The Help Files ep3: A Tale of Two Worlds (of Warcraft)By Danny Nissenfeld
It’s pretty clear that, on inception, Blizzard set out to build a world to live in with World of Warcraft. Yes, even back as far as 2004 the main draw for a MU* was different than WoW. We can provide the detail and breadth that a graphical game simply cannot hope to keep up with. Still, it is fairly obvious that the true grandeur of stepping into Azeroth was the scope of its world and the wonder of exploration.
I don’t think anyone can deny that the mission has changed in the past 13 years. WoW, as it is today, is a far different game than it once was. I’m not want to levy judgement against either approach but in the wake of the WoW Classic announcement, and the popularity of private vanilla servers, it’s worth examining exactly how Blizzard got to this point.
Focus and Structure
Game design has two primary components: focus and structure. The focus is where you direct your development energy on a consistent basis. Are you adding new abilities, classes, and concerned about balance? Are you augmenting NPC interactions and scripting? Are you adding new areas? What level ranges are those areas and what purpose do they server? Your consistent focus directly informs players, even ones not playing your game yet, what sort of world you are fostering. World of Warcraft’s expansions made it blatantly apparent where Azeroth was headed.
The first two, Burning Crusade and Wrath of the Lich King, took players to entirely new zones cut off from the old world. Each of these zones had commingled megacities that were the ultimate hub. You could get anywhere from these two hub cities via portals obviating staying in the old world entirely. To boot each new zone was also strictly for its level ranged. 1–60 was the old world, 60–70 was expansion one and 70–80 was expansion two. There was little reason to be in the old world at all past 60 and there was even less reason to visit expansion one’s zone after leveling out of it. Gear progression made it even worse.
When expansion three was announced, Cataclysm, I actually got a bit excited. They were finally going to pay attention to the old world. Except in the end they didn’t. Flying mounts were introduced in this newly redone old world, inspiring players to avoid almost all of the lower leveled zones in favor of swooping into a point of interest, doing your business, and flying away.
This still hasn’t really changed. They tried hand-waving the problem a few times like the inability to fly until you reach max level in Pandaria, and the gating of flying behind end-game achievements in Warlords of Draenor and Legion. _Legion’_s “World Quest” system made a bit of a promise to bring more interaction, but in the end it mostly means players show up to a point of interest, do their thing, and zip away.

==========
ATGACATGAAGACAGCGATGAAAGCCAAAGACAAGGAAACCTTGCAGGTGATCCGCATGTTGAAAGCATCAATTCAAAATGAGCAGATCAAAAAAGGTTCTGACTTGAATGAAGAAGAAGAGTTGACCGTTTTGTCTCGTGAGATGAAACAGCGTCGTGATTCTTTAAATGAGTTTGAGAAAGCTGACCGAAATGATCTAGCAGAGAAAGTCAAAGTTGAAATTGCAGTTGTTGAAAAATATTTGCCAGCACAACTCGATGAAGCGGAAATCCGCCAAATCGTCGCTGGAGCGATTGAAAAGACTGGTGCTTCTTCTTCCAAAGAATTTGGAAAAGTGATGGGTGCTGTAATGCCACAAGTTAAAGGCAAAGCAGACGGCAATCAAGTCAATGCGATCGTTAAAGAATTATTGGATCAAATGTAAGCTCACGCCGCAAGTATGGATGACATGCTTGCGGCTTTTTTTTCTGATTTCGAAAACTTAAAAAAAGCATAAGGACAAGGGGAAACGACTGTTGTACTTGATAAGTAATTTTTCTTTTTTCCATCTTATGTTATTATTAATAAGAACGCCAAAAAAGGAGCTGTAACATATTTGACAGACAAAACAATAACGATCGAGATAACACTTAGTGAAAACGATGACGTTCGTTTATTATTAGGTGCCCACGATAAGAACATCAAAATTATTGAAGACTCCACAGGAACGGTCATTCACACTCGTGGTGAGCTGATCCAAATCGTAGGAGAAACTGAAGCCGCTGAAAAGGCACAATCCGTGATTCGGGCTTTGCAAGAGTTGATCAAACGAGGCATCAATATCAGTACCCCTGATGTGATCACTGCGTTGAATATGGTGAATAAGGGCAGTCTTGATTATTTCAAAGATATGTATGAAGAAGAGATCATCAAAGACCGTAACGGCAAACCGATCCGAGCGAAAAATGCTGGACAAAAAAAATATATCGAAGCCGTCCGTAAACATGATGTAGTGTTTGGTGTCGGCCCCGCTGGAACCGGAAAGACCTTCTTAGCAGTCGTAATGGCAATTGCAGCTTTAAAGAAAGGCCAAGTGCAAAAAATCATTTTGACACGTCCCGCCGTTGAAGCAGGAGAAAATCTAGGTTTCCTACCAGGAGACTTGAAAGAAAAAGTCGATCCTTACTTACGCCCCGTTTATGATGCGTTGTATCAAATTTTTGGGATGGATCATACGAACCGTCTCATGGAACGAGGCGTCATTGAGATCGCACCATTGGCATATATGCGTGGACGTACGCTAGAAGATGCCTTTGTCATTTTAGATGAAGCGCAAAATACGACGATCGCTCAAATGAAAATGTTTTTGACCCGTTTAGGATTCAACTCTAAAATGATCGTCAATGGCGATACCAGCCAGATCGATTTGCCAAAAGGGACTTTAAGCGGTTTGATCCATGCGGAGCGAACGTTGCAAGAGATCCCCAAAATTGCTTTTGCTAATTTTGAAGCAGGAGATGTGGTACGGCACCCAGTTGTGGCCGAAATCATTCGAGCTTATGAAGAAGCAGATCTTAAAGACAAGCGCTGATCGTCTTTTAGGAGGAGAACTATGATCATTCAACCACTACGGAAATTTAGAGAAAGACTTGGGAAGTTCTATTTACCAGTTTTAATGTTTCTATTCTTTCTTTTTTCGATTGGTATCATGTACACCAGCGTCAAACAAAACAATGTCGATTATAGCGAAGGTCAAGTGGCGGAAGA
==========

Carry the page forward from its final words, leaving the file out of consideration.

This is what I mean by focus.
While each expansion of WoW promised things that could have meant increased interaction, they were quickly followed by the real updates; the ones in between the expansion releases. A new dungeon or raid to run, or a new island (like the Timeless Isle and Broken Shore) to do some daily quests on before jumping back into the newest dungeon/raid. WoW’s focus is end game raiding and incremental gear progression is only had via doing more raids. Everyone else gets scraps every 6–12 months in a full expansion, but the real focus is raiding.
The second is structure.
I’ve already spoken a bit on how WoW’s structure changed over the years. Expansions brought a segmented population and megahub cities. It also brought the finder tools and flying mounts. Both of these skewed the behavioral model towards avoiding as much world interaction as you could to maximize your time. The structure of vanilla/classic WoW is a massive world that took time to traverse. The world is the same size but now it’s incredibly easy to get around.
Most MUD’s have an explorative, rooted structure. We dig room after room and connect them, creating a world that takes thought (or at least an automapping client and macros) to walk through. We might have hub-like cities, but I can’t recall a single one that has a room full of portals into every major part of the map.
What is your focus? Is what you’re putting your time into what you want players to actually be doing? If you’re adding areas, what is the purpose of those areas? Are they just containers for NPCs to wander around waiting to be killed for XP and drops? Or are they something more?